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  6. alexmilman Well-Known Member

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    Apr 24, 2018
    That’s the whole point. Fighting for saving economically important Livonia required serious military reforms (and probably some other reforms to support the military reforms) and considerable amounts of money. OTOH, during the ToT Tsardom was extremely vulnerable militarily even to the private “entrepreneurs” and Cossacks and, obviously, could be looted. Of course, it was practically impossible to retain a Catholic rule over any significant part of the Tsardom but some border areas, especially Smolensk (taken after 2 years of siege), had been annexed and even seriously polonized (even in the mid-XVIII nobility of Smolensk area tended to consider itself Polish and marriages with the Russians were relatively rare).

    The problem for the PLC was in a fact that there was no clear geographic or demographic borders and conquest was based strictly upon a military power (and opponent’s weakness). But the attempts to get these territories back started even before Tsardom fully recuperated from the ToT (before this, there was one more Wladislav’s attempt to make himself a Tsar by a virtue of conquest but attempt to take Moscow by storm failed). The 1st attempt (Smolensk War) was a failure: Russian army was only on the initial stages of modernization and Polish advantage in cavalry proved to be a decisive factor. But the lesson was learned and Tsardom kept hiring Western mercenaries and expanding their Western style troops while the PLC did little or nothing (to be fair, it seems that Wladislav managed to create somewhat modern infantry and Sobieski further improved it but in between it seems to be almost nonexistent). So it should not be a big surprise that when Tsardom in mid-XVII allied itself with the successful Cossacks the gains had been lost.

    What would be the best PLC border on the East? The answer probably depends upon the relations with the Tsardom. If they are good (Polish participation in the ToT is limited to a private enterprise), then probably the existing ones would do, especially if there is an anti-Crimean alliance (unlikely at that time): the borders had been stable between Sobieski and the 1st Partition. Of course, there is no guarantee that Moscow would not use Khmelnitsky Uprising even if the PLC is a friend.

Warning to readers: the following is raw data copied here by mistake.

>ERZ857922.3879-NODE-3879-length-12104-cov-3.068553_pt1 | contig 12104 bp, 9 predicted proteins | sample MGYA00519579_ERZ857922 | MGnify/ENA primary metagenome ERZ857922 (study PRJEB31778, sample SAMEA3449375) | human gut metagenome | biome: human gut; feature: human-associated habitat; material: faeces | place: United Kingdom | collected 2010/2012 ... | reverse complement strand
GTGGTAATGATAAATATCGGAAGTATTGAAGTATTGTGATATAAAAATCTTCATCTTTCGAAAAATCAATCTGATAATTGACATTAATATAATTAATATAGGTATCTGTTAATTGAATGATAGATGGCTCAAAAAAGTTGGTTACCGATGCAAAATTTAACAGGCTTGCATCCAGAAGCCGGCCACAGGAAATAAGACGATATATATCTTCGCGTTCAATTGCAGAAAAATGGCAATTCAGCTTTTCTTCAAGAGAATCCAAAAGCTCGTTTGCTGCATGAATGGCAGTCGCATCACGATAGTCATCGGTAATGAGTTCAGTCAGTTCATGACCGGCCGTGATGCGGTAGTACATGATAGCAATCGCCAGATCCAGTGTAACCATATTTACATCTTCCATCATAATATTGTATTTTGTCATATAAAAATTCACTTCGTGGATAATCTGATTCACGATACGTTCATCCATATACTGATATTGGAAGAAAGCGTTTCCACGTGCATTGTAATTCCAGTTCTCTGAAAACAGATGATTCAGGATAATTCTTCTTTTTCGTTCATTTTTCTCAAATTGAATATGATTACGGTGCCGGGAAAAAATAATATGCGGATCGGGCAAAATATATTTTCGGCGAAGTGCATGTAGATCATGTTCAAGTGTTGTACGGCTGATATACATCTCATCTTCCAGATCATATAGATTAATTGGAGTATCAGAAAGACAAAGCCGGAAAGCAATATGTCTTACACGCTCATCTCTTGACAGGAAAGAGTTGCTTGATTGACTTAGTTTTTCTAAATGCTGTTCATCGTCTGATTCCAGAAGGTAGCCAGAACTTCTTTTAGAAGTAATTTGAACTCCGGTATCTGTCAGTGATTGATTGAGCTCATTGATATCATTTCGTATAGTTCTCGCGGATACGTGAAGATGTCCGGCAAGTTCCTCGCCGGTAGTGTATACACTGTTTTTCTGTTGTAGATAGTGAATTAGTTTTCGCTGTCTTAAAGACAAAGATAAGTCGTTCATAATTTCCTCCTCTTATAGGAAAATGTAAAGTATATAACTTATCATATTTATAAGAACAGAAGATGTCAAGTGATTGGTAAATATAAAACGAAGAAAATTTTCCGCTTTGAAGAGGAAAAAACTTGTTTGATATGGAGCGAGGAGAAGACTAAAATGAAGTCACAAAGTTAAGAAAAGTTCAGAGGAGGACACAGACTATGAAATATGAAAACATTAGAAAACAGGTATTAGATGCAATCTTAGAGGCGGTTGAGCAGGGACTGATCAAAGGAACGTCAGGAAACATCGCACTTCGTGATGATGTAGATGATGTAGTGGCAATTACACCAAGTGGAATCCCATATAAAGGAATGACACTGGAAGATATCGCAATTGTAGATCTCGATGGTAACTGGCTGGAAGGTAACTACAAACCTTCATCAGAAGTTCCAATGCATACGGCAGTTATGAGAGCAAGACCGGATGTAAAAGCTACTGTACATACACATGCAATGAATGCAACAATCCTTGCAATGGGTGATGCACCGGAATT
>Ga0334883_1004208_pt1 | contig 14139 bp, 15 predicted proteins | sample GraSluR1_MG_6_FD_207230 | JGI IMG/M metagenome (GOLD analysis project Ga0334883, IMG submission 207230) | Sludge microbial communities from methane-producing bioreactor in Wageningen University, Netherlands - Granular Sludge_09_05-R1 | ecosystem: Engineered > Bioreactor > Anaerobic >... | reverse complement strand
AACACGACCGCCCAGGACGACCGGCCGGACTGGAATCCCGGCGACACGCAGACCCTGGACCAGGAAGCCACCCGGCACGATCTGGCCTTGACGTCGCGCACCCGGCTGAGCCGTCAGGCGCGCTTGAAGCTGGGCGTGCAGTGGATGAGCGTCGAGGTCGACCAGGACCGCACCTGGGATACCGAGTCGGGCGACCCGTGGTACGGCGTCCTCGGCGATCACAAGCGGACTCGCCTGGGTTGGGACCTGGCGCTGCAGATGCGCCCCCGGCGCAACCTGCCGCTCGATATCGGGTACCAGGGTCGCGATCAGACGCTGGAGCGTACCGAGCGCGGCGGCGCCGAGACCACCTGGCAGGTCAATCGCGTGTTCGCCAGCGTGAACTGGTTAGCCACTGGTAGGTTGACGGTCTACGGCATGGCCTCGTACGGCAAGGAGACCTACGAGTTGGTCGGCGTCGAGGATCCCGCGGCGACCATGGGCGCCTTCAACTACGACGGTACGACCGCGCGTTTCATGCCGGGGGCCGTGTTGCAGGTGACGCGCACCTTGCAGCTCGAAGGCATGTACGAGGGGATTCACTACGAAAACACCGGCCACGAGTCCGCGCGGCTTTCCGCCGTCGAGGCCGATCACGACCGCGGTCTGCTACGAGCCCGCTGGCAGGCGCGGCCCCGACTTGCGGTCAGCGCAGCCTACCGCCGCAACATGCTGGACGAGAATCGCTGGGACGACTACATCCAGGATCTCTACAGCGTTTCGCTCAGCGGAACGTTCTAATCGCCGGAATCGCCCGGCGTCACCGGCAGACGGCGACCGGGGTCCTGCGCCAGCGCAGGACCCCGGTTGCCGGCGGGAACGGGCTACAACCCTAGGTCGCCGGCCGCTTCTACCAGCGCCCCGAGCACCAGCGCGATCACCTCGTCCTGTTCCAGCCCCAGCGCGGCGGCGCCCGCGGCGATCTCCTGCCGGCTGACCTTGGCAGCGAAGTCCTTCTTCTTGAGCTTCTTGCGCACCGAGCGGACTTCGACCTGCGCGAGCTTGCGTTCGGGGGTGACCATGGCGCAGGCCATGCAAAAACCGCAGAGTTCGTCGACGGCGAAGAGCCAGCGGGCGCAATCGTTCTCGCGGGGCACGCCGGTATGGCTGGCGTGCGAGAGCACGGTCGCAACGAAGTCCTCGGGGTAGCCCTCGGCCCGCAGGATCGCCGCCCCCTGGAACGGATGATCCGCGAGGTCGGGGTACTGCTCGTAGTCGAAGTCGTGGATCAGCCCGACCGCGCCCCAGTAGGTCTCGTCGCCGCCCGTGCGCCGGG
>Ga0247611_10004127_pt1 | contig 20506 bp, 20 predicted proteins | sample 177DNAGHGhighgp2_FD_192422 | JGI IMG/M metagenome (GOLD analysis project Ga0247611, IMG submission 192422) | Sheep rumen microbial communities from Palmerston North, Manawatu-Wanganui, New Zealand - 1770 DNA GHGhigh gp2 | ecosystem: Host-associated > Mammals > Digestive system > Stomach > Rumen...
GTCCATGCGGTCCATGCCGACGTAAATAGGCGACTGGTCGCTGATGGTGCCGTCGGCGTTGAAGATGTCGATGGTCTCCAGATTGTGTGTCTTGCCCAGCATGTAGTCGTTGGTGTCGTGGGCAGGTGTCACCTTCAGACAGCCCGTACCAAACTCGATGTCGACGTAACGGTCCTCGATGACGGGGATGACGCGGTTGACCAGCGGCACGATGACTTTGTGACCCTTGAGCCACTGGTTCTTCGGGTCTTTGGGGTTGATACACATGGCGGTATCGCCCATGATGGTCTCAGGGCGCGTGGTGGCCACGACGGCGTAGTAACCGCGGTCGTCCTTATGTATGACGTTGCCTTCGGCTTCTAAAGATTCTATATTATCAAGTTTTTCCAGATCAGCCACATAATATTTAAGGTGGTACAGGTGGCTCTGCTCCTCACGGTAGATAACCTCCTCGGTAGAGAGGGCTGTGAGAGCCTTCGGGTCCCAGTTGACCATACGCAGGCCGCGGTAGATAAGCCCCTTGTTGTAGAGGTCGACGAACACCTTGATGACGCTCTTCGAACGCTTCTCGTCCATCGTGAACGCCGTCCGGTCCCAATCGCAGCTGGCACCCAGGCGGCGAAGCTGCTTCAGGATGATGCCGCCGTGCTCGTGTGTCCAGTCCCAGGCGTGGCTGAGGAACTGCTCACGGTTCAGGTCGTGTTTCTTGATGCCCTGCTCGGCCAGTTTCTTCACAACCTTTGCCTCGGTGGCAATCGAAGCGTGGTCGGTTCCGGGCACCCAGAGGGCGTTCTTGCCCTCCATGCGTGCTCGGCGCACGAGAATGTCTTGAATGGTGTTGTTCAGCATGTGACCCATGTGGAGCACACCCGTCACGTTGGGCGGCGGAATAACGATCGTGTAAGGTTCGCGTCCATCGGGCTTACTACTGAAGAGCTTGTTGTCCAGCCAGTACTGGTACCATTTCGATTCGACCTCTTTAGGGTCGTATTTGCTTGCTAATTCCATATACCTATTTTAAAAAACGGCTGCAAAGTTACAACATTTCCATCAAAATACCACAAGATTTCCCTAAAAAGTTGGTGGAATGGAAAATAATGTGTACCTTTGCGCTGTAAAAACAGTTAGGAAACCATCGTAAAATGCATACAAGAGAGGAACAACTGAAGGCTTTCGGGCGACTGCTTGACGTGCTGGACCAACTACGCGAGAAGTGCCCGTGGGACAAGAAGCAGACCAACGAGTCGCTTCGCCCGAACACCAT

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  7. Jan Olbracht Well-Known Member

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    Process of building proffessional administration was far from finished by the time of Third May Constitution. Tax collectors eventually appeared on Polish soil and Congress Kingdom of Poland was able to collect more money from taxes than whole PLC 40 years earlier, although that does not mean that Congress Kingdom had that much more cash to its disposition compared to PLC due to costs of keeping administration. Still, that process (switch from self-taxation to proffessional administration) already began under Poniatowski. By 1830 Congress Poland was no less effective in draining resources of its citizens than Russia.
     
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  8. Jan Olbracht Well-Known Member

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    Military system of PLC had to cope with problem of hetmans. Bathory (quite overrated ruler) made office of hetman given for life under influence of Zamoyski. Thus hetmans, highest military commanders, were not removable, even if they were too old or too sick for the job or captured by enemy and hetmans became more political than military figures (to the degree, that Augustus II once said, that he should try to get office of hetman instead of king, as the former had more power). That was one of many damages made to early PLC by Zamoyski.
     
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  9. alexmilman Well-Known Member